I really think this could be of significant benefit to many companies and we’re only just starting to explore what this can offer.

The best part is that it’s quite easy to do, meaning you could set up a guaranteed clean QA image for each continuous integration deployment and know that some process oddity didn’t fail to clean up after itself and thereby wrecked the automated build process.

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Threading And Learning

Jay Robinson has a two-pronged tale:

This reminds me of an old saying: If you’re the smartest person in the room, then you’re in the wrong room.*

Now, this is not a commentary on my current team. I work with some really smart people, and I’m very grateful for that. But while my teammate may be one of the best PHP or Node.js coders I know, that doesn’t necessarily translate to an expertise with the .NET Framework. The true test is this – no matter how smart they are, if they’re not catching my mistakes, then I’m not being held accountable.

There is some good advice here on threading (yes, definitely use the newer threading libraries), but also good advice on surrounding yourself with intelligent people who can catch your mistakes.

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Articles On R And SQL Server

Tomas Kastrun links to a series of his published articles on working with SQL Server and R:

In past couple of months, I have prepared several articles on R and SQL Server that have been published on SQL Server Central.

The idea was, to have couple of articles covering the introduction to R, to basics on R Server, to some practical cases on R with SQL Server.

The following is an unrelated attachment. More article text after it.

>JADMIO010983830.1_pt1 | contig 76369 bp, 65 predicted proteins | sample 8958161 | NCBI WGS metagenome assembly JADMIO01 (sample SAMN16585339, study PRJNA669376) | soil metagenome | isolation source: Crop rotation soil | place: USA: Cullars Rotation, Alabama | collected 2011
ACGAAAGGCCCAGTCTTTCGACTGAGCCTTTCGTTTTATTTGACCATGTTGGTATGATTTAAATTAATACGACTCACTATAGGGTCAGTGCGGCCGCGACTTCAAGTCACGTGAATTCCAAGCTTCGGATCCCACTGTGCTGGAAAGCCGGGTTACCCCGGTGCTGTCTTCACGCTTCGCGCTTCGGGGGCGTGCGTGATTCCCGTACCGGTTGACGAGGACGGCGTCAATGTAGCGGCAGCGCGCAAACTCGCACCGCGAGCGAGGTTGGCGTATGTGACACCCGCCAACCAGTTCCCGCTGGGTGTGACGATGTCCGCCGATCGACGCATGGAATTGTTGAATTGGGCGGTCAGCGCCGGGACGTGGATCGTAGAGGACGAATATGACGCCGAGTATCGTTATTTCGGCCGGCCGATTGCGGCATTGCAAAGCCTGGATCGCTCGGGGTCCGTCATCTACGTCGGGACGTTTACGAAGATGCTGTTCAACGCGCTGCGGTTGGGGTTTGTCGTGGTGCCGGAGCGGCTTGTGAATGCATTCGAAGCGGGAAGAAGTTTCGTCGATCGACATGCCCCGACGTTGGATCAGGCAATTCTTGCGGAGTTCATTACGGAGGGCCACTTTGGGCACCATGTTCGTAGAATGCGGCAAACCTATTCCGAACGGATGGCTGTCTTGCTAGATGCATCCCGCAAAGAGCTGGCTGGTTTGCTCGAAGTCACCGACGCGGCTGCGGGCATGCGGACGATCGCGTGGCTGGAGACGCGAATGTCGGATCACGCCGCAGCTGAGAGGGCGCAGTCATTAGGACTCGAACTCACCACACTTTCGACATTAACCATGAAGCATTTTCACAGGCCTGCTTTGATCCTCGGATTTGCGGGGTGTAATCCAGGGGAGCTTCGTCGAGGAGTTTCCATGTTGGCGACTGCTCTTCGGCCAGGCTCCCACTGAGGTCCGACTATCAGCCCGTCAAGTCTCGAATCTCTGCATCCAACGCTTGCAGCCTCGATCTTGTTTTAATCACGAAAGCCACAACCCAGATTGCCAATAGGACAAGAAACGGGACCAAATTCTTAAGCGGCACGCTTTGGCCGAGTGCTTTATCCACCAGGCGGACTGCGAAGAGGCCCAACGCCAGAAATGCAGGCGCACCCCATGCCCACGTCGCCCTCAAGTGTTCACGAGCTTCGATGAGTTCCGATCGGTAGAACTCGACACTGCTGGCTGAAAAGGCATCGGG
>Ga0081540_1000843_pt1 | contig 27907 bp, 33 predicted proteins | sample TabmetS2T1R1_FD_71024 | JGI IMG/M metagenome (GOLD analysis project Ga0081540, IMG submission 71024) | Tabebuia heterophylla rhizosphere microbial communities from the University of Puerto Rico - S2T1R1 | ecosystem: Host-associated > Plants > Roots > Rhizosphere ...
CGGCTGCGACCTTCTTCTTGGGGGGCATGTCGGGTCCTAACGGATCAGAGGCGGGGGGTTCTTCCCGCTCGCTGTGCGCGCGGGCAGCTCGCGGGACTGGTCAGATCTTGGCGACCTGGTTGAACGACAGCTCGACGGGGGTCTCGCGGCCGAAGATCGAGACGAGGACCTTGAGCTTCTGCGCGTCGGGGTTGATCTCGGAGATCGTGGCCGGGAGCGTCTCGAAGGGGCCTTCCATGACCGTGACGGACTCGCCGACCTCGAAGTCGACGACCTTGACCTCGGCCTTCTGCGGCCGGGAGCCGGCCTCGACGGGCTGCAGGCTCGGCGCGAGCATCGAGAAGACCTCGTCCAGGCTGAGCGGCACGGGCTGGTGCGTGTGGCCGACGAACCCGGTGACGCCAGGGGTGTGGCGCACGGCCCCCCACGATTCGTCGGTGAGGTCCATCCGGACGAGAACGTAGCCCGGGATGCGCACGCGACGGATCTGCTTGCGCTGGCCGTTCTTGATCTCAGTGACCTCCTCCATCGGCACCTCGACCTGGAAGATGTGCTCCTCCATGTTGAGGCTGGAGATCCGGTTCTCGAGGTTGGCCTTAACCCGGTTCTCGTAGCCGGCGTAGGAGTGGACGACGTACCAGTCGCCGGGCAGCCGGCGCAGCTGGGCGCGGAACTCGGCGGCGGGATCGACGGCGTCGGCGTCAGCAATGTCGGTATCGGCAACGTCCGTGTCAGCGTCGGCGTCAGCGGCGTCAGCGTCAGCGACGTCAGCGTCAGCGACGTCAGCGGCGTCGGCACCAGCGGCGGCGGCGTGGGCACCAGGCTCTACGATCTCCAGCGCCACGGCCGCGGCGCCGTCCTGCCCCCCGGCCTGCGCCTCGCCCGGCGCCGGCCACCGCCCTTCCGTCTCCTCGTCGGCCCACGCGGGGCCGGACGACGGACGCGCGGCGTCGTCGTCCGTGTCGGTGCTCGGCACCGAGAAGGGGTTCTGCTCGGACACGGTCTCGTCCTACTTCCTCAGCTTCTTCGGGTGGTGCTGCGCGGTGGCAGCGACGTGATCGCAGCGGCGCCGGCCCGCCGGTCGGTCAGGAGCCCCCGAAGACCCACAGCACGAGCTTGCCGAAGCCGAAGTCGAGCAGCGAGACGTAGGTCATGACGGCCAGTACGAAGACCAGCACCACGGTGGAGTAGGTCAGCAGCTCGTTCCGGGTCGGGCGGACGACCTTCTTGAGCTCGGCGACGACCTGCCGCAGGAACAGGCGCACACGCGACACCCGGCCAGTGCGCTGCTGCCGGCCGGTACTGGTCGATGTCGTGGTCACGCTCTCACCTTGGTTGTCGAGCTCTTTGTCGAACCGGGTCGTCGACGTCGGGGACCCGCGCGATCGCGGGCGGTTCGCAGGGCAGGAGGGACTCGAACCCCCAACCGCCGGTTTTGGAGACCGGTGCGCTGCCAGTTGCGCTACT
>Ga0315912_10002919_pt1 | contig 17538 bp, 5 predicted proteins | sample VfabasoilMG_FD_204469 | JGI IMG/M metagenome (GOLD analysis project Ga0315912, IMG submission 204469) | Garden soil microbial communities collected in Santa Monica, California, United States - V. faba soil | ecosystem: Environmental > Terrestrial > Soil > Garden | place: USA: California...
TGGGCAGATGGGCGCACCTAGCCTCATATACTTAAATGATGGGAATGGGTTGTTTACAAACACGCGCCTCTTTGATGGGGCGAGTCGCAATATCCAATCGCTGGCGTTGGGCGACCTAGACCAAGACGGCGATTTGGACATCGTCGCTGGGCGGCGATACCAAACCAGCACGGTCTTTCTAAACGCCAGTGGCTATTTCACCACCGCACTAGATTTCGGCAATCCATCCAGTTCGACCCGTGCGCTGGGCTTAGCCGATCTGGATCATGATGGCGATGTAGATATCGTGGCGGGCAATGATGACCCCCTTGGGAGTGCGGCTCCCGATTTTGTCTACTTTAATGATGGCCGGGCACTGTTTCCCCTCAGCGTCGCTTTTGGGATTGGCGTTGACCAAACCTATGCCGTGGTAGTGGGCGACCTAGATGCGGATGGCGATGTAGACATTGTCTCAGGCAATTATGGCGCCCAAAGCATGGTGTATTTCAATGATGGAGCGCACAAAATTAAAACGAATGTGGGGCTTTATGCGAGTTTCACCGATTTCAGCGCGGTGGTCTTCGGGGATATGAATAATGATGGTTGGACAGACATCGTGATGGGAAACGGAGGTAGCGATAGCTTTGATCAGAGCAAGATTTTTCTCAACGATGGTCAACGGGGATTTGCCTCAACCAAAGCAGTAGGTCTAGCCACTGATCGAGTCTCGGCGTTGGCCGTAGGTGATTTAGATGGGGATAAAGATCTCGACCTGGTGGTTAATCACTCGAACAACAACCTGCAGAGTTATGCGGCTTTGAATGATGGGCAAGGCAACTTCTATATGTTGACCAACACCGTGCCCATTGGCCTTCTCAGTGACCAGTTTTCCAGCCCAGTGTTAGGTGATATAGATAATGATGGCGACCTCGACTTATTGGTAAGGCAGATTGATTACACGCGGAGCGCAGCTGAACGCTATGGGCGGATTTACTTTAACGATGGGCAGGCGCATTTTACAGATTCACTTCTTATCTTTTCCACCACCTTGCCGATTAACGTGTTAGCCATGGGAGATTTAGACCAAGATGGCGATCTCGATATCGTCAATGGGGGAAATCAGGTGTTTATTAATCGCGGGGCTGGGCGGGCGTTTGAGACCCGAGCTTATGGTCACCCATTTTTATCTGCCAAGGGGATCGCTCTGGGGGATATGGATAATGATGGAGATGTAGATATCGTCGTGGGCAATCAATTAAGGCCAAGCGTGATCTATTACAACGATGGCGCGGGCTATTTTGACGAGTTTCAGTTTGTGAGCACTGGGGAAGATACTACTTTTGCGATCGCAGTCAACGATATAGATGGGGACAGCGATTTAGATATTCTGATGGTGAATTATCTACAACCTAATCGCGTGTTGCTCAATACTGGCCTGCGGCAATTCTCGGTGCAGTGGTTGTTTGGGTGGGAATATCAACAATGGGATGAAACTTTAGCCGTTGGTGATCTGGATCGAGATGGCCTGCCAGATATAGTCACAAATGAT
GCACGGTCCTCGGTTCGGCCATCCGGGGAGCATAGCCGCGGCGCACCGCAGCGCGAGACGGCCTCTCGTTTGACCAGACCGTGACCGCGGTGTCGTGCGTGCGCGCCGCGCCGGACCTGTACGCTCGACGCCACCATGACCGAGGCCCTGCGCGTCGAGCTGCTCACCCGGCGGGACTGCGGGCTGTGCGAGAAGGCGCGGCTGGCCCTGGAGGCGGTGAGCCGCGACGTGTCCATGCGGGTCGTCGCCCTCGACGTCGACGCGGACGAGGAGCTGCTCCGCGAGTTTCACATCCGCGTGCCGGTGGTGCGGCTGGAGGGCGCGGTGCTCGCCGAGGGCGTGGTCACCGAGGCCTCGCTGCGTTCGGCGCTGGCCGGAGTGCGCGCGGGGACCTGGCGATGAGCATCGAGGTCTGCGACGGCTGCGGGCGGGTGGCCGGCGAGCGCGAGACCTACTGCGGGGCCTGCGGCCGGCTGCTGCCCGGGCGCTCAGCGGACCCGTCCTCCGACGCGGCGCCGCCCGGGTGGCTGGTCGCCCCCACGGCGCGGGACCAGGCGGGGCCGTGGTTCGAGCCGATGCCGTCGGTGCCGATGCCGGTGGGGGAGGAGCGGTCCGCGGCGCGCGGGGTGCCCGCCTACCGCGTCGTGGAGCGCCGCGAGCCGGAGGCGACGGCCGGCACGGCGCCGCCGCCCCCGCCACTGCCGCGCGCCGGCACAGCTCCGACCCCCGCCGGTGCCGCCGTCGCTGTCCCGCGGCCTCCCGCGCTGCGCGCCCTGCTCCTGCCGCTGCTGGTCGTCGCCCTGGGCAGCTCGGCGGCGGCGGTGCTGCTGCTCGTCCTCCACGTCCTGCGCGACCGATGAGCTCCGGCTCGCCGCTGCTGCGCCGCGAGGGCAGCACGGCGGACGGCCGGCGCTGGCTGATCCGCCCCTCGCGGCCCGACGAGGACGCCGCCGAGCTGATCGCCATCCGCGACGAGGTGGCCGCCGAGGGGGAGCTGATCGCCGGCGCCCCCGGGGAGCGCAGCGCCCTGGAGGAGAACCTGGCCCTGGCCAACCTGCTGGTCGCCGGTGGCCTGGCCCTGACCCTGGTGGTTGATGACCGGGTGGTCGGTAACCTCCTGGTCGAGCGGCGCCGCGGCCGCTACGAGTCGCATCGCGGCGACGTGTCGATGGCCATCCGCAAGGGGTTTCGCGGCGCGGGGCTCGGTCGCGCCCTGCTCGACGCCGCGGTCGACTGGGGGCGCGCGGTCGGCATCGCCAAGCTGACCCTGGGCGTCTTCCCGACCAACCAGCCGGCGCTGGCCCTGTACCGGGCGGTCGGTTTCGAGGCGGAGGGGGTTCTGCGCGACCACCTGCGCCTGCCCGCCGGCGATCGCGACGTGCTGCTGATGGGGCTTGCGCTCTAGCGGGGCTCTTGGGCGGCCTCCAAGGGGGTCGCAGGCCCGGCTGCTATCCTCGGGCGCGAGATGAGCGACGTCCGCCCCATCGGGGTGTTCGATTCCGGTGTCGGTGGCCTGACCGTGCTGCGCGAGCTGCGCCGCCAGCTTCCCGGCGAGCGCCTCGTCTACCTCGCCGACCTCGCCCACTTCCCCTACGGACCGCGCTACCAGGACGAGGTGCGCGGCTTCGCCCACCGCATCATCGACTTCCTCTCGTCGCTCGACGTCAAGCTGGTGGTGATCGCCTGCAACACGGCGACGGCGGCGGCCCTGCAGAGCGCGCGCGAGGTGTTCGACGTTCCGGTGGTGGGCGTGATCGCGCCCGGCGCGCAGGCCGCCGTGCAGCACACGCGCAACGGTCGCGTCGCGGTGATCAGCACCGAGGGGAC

There’s a nice flow here, building up from the basics to practical marginal improvements.

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DBCC Checks For Large Databases

David Alcock gives a couple methods for performing consistency checks against gigantic databases:

One way to achieve this is to  split up the consistency checks covering smaller objects and native functionality allows us to do just that, we can perform the checks at the table level or indeed if they are implemented at the filegroup level too using the DBCC CHECKFILEGROUP command.

How to go about this is pretty straightforward; take the list of tables, split them into equal(ish) groups. The groups now form a pool of objects and within a nightly (or daily) window perform the check on each object in the pool. This effectively spreads a database consistency check over multiple days, you avoid the impact on production activities but also ensure all objects are checked over time.

Read on for the solution.  I’m also a big fan of Minion CheckDB, which is designed to handle this type of scenario as well.

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Custom Power BI Shapes Using R

Koen Verbeeck uses R to create dynamically changing images in Power BI:

You can insert images into Power BI Desktop, but these are static images. If you want them to dynamically change, you need the Image Viewer custom visual. Unfortunately, it doesn’t support measures, only columns. Since we want dynamic changes, fixed column values are not going to work. Someone proposed a work around on the Power BI forums, but this only works if you have a fixed set of attributes you want to slice on (for example, 4 categories). I want a totally flexible solution (e.g. each month we have a couple of new weeks to slice on), so again, not possible.